Vineyard Wind 1, the first commercial-scale offshore wind project in the U.S., celebrated its groundbreaking in Barnstable, Massachusetts on Thursday.
The project, a joint venture between Avangrid Renewables and Copenhagen Infrastructure Partners, will ultimately be able to generate 800 megawatts of electricity, enough to power more than 400,000 homes with clean energy.
The first steps of construction on the project, which will ultimately generate enough clean energy to power over 400,000 homes. The project is expected to begin delivering power to the grid in 2023.
“Vineyard Wind 1 represents a historic milestone for advancing our nation’s clean energy production. This project and others across the country will create robust and sustainable economies that lift up communities and support good-paying jobs, while also ensuring future generations have a livable planet,” said U.S. Interior Secretary Haaland. “The Interior Department is committed to responsibly accelerating our nation’s transition to a clean energy future, and doing so in coordination with our partners, stakeholders, Tribes and ocean users to avoid and reduce potential impacts as much as we can.”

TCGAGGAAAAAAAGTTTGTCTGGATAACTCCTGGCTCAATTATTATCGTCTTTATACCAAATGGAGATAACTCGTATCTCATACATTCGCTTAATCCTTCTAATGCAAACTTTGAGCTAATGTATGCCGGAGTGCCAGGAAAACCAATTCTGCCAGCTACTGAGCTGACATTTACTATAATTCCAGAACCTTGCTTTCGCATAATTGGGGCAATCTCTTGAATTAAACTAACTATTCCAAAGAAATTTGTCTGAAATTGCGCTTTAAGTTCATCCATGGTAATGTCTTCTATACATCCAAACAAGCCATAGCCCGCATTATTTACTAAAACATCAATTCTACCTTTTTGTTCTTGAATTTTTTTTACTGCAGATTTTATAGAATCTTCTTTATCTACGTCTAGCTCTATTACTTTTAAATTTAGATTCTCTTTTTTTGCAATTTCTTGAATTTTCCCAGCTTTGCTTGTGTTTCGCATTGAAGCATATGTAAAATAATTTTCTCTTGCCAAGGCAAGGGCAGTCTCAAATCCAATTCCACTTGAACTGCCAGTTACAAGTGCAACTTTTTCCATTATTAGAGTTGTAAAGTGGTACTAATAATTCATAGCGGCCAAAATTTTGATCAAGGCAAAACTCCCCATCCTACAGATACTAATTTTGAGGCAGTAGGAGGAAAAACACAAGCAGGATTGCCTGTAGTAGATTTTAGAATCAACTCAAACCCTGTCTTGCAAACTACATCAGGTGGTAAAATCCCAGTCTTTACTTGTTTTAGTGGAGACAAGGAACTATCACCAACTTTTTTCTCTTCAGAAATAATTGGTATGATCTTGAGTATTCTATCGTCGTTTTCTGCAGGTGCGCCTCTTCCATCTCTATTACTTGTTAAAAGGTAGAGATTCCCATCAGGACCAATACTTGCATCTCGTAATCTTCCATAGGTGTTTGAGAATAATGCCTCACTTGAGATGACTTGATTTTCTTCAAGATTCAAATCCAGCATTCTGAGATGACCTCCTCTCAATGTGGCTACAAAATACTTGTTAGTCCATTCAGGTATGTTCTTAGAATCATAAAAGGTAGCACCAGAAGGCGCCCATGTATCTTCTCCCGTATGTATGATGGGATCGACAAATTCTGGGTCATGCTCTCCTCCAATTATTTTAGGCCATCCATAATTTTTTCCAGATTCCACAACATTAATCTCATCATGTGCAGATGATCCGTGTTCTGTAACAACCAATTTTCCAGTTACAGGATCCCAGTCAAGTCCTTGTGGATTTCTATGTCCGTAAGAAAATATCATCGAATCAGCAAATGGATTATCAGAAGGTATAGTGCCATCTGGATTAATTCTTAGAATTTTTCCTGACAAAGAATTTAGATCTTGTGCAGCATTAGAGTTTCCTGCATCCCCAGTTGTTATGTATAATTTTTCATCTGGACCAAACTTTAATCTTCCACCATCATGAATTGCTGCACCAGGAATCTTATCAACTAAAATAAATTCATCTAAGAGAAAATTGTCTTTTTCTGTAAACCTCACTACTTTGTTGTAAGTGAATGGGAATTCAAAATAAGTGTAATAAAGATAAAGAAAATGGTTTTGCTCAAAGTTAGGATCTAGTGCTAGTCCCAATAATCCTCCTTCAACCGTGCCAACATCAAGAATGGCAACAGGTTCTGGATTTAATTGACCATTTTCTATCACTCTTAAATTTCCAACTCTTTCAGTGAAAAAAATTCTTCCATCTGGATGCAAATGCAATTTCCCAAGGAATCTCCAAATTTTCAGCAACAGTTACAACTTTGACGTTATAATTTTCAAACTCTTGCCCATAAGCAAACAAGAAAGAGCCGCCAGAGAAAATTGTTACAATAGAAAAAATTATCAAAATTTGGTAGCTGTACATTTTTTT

The project closed on $2.3 billion of senior debt financing in September. Vineyard Wind 1 will use GE’s Haliade-X wind turbine generators, the most powerful in operation to date. With this selection, GE Renewable Energy is poised to play a pivotal role in the development of offshore wind power in the U.S., which will be a major source of investments and job creation up and down the supply chain in communities across the region.
The Biden administration has a goal of deploying 30 GW of offshore wind by 2030. Last month, the administration announced plans to explore commercial offshore wind development in new areas off the Carolinas and the Gulf Coast.
“Our administration is proud to have worked with Vineyard Wind and a wide range of partners to help make Massachusetts a national leader in advancing clean, offshore wind energy development,” Massachusetts Gov. Charlie Baker wrote on Twitter.
Source: Renewable Energy